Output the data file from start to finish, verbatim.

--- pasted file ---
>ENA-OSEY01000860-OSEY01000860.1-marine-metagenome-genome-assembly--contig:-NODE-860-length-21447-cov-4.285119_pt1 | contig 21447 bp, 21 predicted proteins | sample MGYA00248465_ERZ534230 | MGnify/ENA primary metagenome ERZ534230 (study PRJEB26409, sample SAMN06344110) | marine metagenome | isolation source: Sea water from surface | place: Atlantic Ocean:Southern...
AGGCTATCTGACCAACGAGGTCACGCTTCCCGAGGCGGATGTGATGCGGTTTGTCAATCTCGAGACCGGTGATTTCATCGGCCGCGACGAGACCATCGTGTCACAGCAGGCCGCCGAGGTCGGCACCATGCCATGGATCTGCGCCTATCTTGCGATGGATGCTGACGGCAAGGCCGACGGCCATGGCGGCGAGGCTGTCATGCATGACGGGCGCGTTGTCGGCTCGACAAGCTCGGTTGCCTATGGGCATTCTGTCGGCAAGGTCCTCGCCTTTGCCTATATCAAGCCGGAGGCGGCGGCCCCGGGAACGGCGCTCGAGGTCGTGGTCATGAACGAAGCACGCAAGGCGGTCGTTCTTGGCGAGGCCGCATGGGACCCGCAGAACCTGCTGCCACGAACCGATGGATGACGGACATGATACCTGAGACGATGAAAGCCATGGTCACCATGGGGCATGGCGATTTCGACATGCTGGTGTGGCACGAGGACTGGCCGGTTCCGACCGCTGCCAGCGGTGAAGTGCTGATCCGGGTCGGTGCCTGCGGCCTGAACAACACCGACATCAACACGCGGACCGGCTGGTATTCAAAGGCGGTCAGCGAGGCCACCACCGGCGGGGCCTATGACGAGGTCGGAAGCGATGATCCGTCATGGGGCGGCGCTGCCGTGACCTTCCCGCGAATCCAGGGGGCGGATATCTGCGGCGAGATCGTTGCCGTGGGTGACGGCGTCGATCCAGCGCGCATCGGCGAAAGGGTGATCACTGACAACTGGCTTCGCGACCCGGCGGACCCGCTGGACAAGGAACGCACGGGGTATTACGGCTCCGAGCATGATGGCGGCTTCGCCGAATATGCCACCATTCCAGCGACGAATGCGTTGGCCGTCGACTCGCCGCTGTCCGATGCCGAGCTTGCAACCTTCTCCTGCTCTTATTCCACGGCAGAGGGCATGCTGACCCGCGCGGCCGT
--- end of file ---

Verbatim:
>ENA-OSEY01000860-OSEY01000860.1-marine-metagenome-genome-assembly--contig:-NODE-860-length-21447-cov-4.285119_pt1 | contig 21447 bp, 21 predicted proteins | sample MGYA00248465_ERZ534230 | MGnify/ENA primary metagenome ERZ534230 (study PRJEB26409, sample SAMN06344110) | marine metagenome | isolation source: Sea water from surface | place: Atlantic Ocean:Southern...
AGGCTATCTGACCAACGAGGTCACGCTTCCCGAGGCGGATGTGATGCGGTTTGTCAATCTCGAGACCGGTGATTTCATCGGCCGCGACGAGACCATCGTGTCACAGCAGGCCGCCGAGGTCGGCACCATGCCATGGATCTGCGCCTATCTTGCGATGGATGCTGACGGCAAGGCCGACGGCCATGGCGGCGAGGCTGTCATGCATGACGGGCGCGTTGTCGGCTCGACAAGCTCGGTTGCCTATGGGCATTCTGTCGGCAAGGTCCTCGCCTTTGCCTATATCAAGCCGGAGGCGGCGGCCCCGGGAACGGCGCTCGAGGTCGTGGTCATGAACGAAGCACGCAAGGCGGTCGTTCTTGGCGAGGCCGCATGGGACCCGCAGAACCTGCTGCCACGAACCGATGGATGACGGACATGATACCTGAGACGATGAAAGCCATGGTCACCATGGGGCATGGCGATTTCGACATGCTGGTGTGGCACGAGGACTGGCCGGTTCCGACCGCTGCCAGCGGTGAAGTGCTGATCCGGGTCGGTGCCTGCGGCCTGAACAACACCGACATCAACACGCGGACCGGCTGGTATTCAAAGGCGGTCAGCGAGGCCACCACCGGCGGGGCCTATGACGAGGTCGGAAGCGATGATCCGTCATGGGGCGGCGCTGCCGTGACCTTCCCGCGAATCCAGGGGGCGGATATCTGCGGCGAGATCGTTGCCGTGGGTGACGGCGTCGATCCAGCGCGCATCGGCGAAAGGGTGATCACTGACAACTGGCTTCGCGACCCGGCGGACCCGCTGGACAAGGAACGCACGGGGTATTACGGCTCCGAGCATGATGGCGGCTTCGCCGAATATGCCACCATTCCAGCGACGAATGCGTTGGCCGTCGACTCGCCGCTGTCCGATGCCGAGCTTGCAACCTTCTCCTGCTCTTATTCCACGGCAGAGGGCATGCTGACCCGCGCGGCCGT